A proposal for a three-line underground metro system with 25 stations around Malta was unveiled by the government in October 2021. The network would cost around €6.2 billion and take 15 to 20 years to build, according to studies by London-based consultants The Arup Group. A proposed first phase would cost €3.9 billion and could be operational in five to eight years. The system incorporates the three lines, covering a total of 35km of track, running from Bugibba to Pembroke, Birkirkara to Valletta and Mater Dei to Cospicua. It will be entirely underground except for a short stretch between Naxxar and Bugibba. Stations will be located at hubs across Malta’s main urban area but the network will not extend to Gozo after the studies concluded that a population increase of 50,000 on the smaller island would be necessary to make the link viable. Malta has been suffering from increased congestion, deteriorating air quality and a reduction in quality of life as people spend more and more time commuting. The road network in Malta does not have the capacity to accommodate continued growth despite the recent infrastructural upgrades.”

A metro system would reduce the need for private cars, providing more space for recreation, greenery, and commercial activity, as well as generating less air pollution per passenger than cars. The proposed system would therefore reduce Malta’s carbon footprint and promote a healthier lifestyle with more physical activity, as well as increasing personal leisure time.

The proposed underground system will use twin tunnels at an average of 10 to 12 metres below street level to minimise the impact on the properties above. Excavated material will be reused for land reclamation, subject to further environmental analysis and assessment.

The study includes proposed locations for the stations, although the public consultation phase will consider other locations.


With about 3000 citizens per square mile, Malta is the 5th most densely populated country in the world with 614 cars for 1000 citizens. Most of the island’s citizens live in the geographical area surrounding Valletta, the capital city and heart of the economy and service sector, reaching from Pembroke in the north to Birgu in the east, Tarxien in the south and Birkirkara in the west.

A new quarter with thousands of apartments and Malta’s biggest shopping mall was founded in Sliema, a second-quarter for even more citizens will soon be realized on Manoel Island, il-Gzira – accessible via only one crowded main road!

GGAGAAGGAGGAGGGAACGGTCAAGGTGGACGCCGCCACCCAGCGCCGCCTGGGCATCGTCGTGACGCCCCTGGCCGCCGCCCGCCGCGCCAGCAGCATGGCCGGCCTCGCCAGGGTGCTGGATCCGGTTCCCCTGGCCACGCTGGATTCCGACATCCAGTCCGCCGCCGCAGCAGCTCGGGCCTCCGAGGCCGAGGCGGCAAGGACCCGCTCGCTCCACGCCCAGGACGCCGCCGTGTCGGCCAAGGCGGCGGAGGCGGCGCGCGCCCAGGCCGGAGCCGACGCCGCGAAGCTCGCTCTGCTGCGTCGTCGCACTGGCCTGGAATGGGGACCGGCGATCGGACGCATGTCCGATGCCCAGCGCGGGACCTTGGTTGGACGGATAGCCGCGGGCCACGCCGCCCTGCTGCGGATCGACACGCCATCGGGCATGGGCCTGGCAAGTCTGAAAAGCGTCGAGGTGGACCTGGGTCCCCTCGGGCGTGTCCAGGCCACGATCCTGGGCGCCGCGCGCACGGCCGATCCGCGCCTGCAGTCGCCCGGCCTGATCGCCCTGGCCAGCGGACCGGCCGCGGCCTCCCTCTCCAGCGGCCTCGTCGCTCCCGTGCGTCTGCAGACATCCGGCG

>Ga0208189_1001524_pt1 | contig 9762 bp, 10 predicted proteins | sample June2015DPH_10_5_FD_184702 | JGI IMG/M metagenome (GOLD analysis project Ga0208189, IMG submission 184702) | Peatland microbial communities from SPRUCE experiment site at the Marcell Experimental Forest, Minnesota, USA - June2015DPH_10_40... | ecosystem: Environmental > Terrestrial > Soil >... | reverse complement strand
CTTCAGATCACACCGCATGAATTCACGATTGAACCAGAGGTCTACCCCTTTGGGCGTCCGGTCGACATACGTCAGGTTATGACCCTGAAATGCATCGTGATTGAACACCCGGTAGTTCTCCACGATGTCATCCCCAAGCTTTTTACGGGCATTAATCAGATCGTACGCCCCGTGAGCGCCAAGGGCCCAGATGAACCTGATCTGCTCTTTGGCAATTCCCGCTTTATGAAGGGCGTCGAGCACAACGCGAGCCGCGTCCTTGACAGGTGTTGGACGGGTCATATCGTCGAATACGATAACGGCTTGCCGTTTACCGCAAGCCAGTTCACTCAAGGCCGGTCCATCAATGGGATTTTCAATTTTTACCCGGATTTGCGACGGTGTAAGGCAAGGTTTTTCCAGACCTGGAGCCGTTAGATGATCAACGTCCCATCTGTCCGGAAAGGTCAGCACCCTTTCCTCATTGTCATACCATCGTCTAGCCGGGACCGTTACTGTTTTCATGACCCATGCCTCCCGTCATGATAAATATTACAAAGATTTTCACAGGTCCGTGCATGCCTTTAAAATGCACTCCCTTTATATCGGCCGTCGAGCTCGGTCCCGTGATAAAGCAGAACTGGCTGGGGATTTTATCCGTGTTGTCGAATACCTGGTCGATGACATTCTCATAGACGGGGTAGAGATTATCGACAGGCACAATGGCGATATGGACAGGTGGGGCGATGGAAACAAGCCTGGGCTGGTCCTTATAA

A dense population in a small region, highly motorized, lead to a critical traffic situation decades ago. Public transport is accomplished by buses, which makes it unsustainable, unreliable and uncomfortable due to frequent traffic jams and other disruptions on the road system. Already to try and reduce vehicle congestion the Government has recently announced that pubic transport by users will be free to Maltese residents to try and reduce car use.

The proposal to install the Metro system around the more densely populated areas is out for general consultation. It is estimated that if built it will reduce journey times, save tonnes of CO2 and reduce traffic accidents and improve air quality. This is likely to produce some major challenges for the Petroleum Regulators on the islands as the routes will pass close to some of the filling stations. The more modern sites will have double wall tanks and pipes and leak detection but the older sites will be more of a problem as they will need to be either closed or upgraded to reduce the risk to public safety. This issue is not a new one and in London and other cities around the world solutions had to be found when new underground railway lines were introduced and constructed which necessitated the closing or upgrading of sites to enable safe storage of fuel and reducing risk to the travelling public.

Read more articles like this in the APEA Bulletin. Become a member today.